HMS Northumberland launched at Millwall in 1866

£25.00

HMS Northumberland launched at Millwall on the Isle of Dogs. Scarce original antique print published in the ‘Illustrated Times’ of the launch of HMS Northumberland above the caption “The Northumberland Afloat, with the Launching Camels Attached.” Paper size 15.5 x 10.25 inches. A nice clean example without any foxing to the printed area.

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HMS Northumberland. Original antique print published in the ‘Illustrated Times’ of the launch of HMS Northumberland above the caption “The Northumberland Afloat, with the Launching Camels Attached.”

A pencil wielding anonymous Victorian wag below the official caption wrote, “another useless monster to be lost at sea.”

However, the Northumberland was to prove the cynic’s prediction wrong, surviving until 1937 in various roles.

Built at Millwall Iron Works on the Isle of Dogs, she was laid down in October 1861 and completed in October 1868.

Subject to delays caused by the financial crisis of 1866, her launch was further delayed by the ships refusal to leave the slipway at her initial ‘launch’ and the bankruptcy of the builder, with the creditors seizing the hull until the Admiralty had settled their account!

The vessel was the fifth Royal Navy battleship to bear the name, her immediate namesake having served with distinction during the Napoleonic Wars, her final act during that conflict being to transport Napoleon Bonaparte to exile in St. Helena.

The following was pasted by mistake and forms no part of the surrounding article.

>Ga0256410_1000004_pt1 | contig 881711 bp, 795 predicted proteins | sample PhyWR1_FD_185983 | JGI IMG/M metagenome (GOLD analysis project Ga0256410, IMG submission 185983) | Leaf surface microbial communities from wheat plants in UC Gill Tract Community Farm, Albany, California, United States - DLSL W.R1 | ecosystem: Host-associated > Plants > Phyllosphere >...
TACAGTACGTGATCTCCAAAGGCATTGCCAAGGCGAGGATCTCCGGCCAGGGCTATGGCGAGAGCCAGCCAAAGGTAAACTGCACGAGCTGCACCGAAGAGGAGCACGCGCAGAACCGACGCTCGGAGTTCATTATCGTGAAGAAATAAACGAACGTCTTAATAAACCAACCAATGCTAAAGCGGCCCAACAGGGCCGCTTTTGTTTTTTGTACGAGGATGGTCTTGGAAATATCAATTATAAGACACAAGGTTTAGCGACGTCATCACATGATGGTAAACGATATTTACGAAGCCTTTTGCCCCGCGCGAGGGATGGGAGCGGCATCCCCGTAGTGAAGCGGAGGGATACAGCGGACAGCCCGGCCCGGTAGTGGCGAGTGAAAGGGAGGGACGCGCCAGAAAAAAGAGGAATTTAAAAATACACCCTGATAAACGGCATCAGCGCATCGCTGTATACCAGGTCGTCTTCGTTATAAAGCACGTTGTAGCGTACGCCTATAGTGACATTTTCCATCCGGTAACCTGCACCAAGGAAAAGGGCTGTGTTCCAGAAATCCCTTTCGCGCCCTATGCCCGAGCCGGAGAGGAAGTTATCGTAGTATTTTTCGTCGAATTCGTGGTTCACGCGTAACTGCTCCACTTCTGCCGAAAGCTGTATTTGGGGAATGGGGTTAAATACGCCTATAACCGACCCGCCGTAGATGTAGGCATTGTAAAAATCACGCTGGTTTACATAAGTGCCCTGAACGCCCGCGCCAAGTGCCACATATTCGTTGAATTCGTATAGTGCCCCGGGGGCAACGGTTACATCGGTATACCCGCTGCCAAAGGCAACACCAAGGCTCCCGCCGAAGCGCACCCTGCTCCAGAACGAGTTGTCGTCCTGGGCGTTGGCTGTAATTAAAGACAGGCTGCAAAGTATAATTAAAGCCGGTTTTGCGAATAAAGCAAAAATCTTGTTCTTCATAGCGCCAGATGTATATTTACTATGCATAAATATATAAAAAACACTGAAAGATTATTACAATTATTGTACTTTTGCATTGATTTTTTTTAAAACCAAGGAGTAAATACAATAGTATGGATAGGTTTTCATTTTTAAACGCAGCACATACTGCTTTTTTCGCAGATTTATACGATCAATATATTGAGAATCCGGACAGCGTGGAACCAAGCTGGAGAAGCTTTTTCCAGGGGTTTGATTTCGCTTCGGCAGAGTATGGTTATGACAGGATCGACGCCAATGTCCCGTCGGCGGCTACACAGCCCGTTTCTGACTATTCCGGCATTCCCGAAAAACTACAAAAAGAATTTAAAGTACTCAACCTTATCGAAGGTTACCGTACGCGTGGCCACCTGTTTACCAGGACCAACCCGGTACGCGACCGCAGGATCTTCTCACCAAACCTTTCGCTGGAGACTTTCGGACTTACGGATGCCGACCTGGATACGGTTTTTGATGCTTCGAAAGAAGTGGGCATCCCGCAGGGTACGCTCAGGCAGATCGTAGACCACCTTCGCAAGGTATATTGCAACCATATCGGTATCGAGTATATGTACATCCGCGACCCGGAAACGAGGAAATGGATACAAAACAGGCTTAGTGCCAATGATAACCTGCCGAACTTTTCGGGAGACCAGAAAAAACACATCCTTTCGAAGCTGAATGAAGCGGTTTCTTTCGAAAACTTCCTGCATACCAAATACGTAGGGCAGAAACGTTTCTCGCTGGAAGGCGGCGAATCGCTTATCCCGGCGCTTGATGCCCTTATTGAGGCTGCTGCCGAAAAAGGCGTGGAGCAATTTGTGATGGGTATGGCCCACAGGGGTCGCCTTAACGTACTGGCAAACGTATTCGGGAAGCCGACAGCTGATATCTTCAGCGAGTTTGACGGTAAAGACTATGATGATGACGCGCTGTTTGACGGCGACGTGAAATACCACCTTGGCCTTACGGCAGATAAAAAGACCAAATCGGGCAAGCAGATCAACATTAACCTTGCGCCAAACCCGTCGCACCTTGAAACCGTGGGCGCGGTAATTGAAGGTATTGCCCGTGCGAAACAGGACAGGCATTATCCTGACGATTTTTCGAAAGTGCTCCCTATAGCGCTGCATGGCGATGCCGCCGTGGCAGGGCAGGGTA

For her part, the ship launched in 1868 fired not a single shell in anger.

A five-masted, steam-powered ‘armoured frigate,’ Northumberland carried twenty-four heavy guns, with twelve on each of her four hundred feet long broadsides.

She served with the Channel Fleet from 1868 until 1890, followed by a period in reserve at Devonport from 1891 until 1898.

Towed to Chapham, in 1904 she was renamed HMS Acheron, her masts were reduced to three, and she undertook the role of a stoker’s training and depot ship.

In 1909 her remaining masts were removed and she was converted for use as a coal hulk before being sold in 1927 and removed to Dakar, where she was eventually scrapped.

On September 29th. 1994 HMS Northumberland, a Type 23 Frigate was commission into Royal Navy service.

She served in the successful campaign to liberate the Falkland Islands.

Mooring alongside HMS Belfast in April 2007, she celebrated the 200th anniversary of the Slave Trade Act 1807 and the creation of the West Africa Squadron’s role in suppressing the Atlantic Slave Trade with a display on modern anti-slavery operations of the Royal Navy.

In December 2020 the Royal Navy reported that HMS Northumberland “has been part of the UK Carrier Strike Group during landmark operations in the North Sea and monitored Russian activity close to UK waters during her relentless patrols around Britain.”

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